Parsing Delimited Text Data Natively in SQL, Part 1
January 26, 2016 Michael Sansoterra
Note: The code accompanying this article is available for download here.
A common task for database developers is to accept a delimited text file, parse it, and dump it into a database table. This tip demonstrates a user-defined table function (UDTF) that can accomplish this task based on delimited text data stored in a CLOB or in an IFS file.
The UDTF is called ParseFileContent and it accepts three parameters: CLOB data to parse, row delimiter character(s), and column delimiter character(s). The UDTF returns a ROWID column that represents the line number of the text data and 250 columns of VARCHAR(128) data with output columns named C1, C2, Cn. . . C250. Sample usage looks like this:
INSERT INTO MYLIB.DATA SELECT ROWID,C1 AS PRODUCTID,C2 PRODUCTDESCRIPTION FROM TABLE(ParseFileContent( GET_CLOB_FROM_FILE('/tmp/ProductData.txt'),x'0D25',x'05')) Data
This sample statement above uses built-in function GET_CLOB_FROM_FILE to transform the IFS file ProductData.txt into a CLOB. The row delimiter is x’0D25′ (Carriage Return/Line Feed) and the column delimiter is x’05’ (tab). Columns C1 and C2 are aliased as PRODUCTID and PRODUCTDESCRIPTION respectively.
You probably already know the CPYFRMIMPF command can perform much the same task. However, the SQL UDTF also offers the following:
In summary, this function boasts the power of native SQL in its ability to handle this kind of utilitarian task, and also allows the import process to take advantage of SQL programming.
SQL UDTF Code
The code for this tip can be downloaded here. There are two table functions: ParseFileContent, and a secondary helper function named ParseData. The abridged function header for ParseFileContent is defined as follows:
CREATE OR REPLACE FUNCTION ParseFileContent ( @FileContent CLOB, @RowDelimiter VARCHAR(12), @ColDelimiter VARCHAR(12)) RETURNS TABLE ( RowId INTEGER, C1 VARCHAR(128), C2 VARCHAR(128), .... C250 VARCHAR(128) ) LANGUAGE SQL DETERMINISTIC NO EXTERNAL ACTION SET OPTION COMMIT=*CS
The code uses the PIPE statement recently introduced in DB2 for i (i 7.1 TR9 or 7.2 TR1) and also uses a large number of output columns (IBM i 7.1 TR10 or IBM i 7.2 TR2). Users on systems that don’t have PIPE available can modify the code to insert a row into a temporary table in lieu of using PIPE. Users on systems that can’t yet create a UDTF with a large number of output table columns can simply reduce the number of columns the function uses (approximately output 120 columns max).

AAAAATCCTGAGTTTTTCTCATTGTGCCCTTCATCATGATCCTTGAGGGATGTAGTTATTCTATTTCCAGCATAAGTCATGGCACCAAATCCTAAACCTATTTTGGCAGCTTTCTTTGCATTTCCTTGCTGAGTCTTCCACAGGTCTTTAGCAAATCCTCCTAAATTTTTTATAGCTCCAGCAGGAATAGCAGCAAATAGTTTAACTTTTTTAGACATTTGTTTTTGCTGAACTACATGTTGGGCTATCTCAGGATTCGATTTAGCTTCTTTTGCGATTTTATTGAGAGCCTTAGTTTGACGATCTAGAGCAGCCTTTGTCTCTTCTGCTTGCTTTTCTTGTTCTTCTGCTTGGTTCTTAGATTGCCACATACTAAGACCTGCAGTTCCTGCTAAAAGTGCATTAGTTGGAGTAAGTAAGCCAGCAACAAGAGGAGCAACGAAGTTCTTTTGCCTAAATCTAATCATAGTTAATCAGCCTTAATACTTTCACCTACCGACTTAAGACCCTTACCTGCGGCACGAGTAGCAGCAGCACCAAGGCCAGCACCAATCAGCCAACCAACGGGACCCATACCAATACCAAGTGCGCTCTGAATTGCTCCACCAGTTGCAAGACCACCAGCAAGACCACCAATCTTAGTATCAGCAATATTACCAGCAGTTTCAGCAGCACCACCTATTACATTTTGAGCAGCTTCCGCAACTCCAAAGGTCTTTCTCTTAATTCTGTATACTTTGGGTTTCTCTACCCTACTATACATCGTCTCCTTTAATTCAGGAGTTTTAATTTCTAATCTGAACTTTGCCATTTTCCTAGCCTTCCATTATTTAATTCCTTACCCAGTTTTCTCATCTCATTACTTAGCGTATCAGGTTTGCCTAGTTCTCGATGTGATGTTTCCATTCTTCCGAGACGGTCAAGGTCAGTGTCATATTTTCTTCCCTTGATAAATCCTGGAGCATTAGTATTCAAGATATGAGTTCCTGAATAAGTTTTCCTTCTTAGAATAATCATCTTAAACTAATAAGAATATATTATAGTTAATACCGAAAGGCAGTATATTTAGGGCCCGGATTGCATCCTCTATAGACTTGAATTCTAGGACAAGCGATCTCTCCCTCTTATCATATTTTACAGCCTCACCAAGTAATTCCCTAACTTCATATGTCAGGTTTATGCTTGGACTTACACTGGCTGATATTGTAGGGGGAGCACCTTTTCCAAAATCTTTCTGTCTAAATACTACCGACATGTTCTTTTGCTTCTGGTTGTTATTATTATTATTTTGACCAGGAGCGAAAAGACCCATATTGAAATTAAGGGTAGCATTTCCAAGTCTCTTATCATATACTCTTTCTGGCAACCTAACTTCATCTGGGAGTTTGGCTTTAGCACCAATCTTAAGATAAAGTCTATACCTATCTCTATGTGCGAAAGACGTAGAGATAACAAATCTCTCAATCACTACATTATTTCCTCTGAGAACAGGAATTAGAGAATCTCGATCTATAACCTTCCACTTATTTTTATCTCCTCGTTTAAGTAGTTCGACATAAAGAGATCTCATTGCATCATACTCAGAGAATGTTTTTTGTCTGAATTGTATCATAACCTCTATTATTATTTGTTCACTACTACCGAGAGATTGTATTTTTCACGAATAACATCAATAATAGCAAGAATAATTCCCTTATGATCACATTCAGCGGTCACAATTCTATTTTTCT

This secondary ParseData UDTF does the work to parse a CLOB by the given row delimiter such that it will return a row as a single column called FieldData for every text line in the CLOB:
CREATE OR REPLACE FUNCTION ParseData(@Data CLOB, @Delimiter VARCHAR(12)) RETURNS TABLE (RowId INTEGER,FieldData varchar(32000)) LANGUAGE SQL DETERMINISTIC NO EXTERNAL ACTION RETURNS NULL ON NULL INPUT SET OPTION COMMIT=*NONE BEGIN DECLARE @START INTEGER DEFAULT 1 NOT NULL; DECLARE @END1 INTEGER DEFAULT 0 NOT NULL; DECLARE @ROWID INTEGER DEFAULT 0 NOT NULL; DECLARE @FIELD VARCHAR(2048); SET @END1=LOCATE(@Delimiter,@Data); WHILE @END1>0 DO SET @FIELD=SUBSTRING(@Data,@START,@END1-@START); SET @ROWID=@ROWID+1; PIPE (@ROWID, @FIELD); SET @START=@END1+LENGTH(@Delimiter); SET @END1=LOCATE(@Delimiter, @Data,@END1+LENGTH(@Delimiter)); END WHILE; SET @FIELD=SUBSTRING(@Data,@START,LENGTH(@Data)- @START+1); SET @ROWID=@ROWID+1; PIPE (@ROWID,@FIELD); RETURN; END
As evidenced by the parameter definition, the table function can only process a delimited file with a row length of 32,000 characters or less.
The ParseFileContent UDTF is too large to show here because of the large number of parameters, but a few comments on it will suffice. First, the code is ugly because I have an IF..ELSE IF.. block that is a mile long in order to take a single field of extracted data and put it into one of the 250 output variables! It would be nice if DB2 developers could populate an array instead of populating columns one at a time. Second, for performance reasons, I incorporated much of the code from the ParseData UDTF into ParseFileContent; it’s redundant code but overall it runs much faster (more on this in a bit).
Common EBCDIC Delimiters
Row delimiters in text files vary, depending often on the tool used to create them or OS. The most common row delimiters are:
The common column delimiters for text data include the tab (x’05’), the comma ‘,’ and the pipe ‘|’.
b>A Problem With Journaling
If you are using a legacy application that does not use journaling (or perhaps that runs with a default of COMMIT=*NONE), you may encounter a problem when using a statement like this:
INSERT INTO MYLIB.DATA SELECT ROWID,C1,C2 FROM TABLE(ParseFileContent( GET_CLOB_FROM_FILE('/tmp/SampleData.txt'),x'0D25',x'05')) Data
The first error you’ll get is this: